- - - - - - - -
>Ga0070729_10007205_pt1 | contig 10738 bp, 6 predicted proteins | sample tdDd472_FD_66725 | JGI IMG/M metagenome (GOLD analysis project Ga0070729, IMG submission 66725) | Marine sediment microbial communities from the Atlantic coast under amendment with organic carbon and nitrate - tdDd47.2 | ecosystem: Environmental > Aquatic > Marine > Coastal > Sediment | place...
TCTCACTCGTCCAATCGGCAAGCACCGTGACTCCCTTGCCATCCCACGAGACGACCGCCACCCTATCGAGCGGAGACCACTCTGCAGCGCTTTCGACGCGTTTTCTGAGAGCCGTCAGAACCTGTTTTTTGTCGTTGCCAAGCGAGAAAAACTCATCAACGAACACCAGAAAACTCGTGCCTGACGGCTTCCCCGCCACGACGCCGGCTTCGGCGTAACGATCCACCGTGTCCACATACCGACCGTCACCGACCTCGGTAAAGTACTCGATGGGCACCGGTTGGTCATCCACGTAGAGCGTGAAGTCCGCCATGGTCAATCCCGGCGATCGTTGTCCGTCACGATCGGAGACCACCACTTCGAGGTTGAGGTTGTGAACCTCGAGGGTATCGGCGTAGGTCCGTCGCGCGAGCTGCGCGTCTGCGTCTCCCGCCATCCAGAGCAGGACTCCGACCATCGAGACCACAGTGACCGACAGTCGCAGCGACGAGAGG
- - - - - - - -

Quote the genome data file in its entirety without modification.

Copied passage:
>Ga0070729_10007205_pt1 | contig 10738 bp, 6 predicted proteins | sample tdDd472_FD_66725 | JGI IMG/M metagenome (GOLD analysis project Ga0070729, IMG submission 66725) | Marine sediment microbial communities from the Atlantic coast under amendment with organic carbon and nitrate - tdDd47.2 | ecosystem: Environmental > Aquatic > Marine > Coastal > Sediment | place...
TCTCACTCGTCCAATCGGCAAGCACCGTGACTCCCTTGCCATCCCACGAGACGACCGCCACCCTATCGAGCGGAGACCACTCTGCAGCGCTTTCGACGCGTTTTCTGAGAGCCGTCAGAACCTGTTTTTTGTCGTTGCCAAGCGAGAAAAACTCATCAACGAACACCAGAAAACTCGTGCCTGACGGCTTCCCCGCCACGACGCCGGCTTCGGCGTAACGATCCACCGTGTCCACATACCGACCGTCACCGACCTCGGTAAAGTACTCGATGGGCACCGGTTGGTCATCCACGTAGAGCGTGAAGTCCGCCATGGTCAATCCCGGCGATCGTTGTCCGTCACGATCGGAGACCACCACTTCGAGGTTGAGGTTGTGAACCTCGAGGGTATCGGCGTAGGTCCGTCGCGCGAGCTGCGCGTCTGCGTCTCCCGCCATCCAGAGCAGGACTCCGACCATCGAGACCACAGTGACCGACAGTCGCAGCGACGAGAGG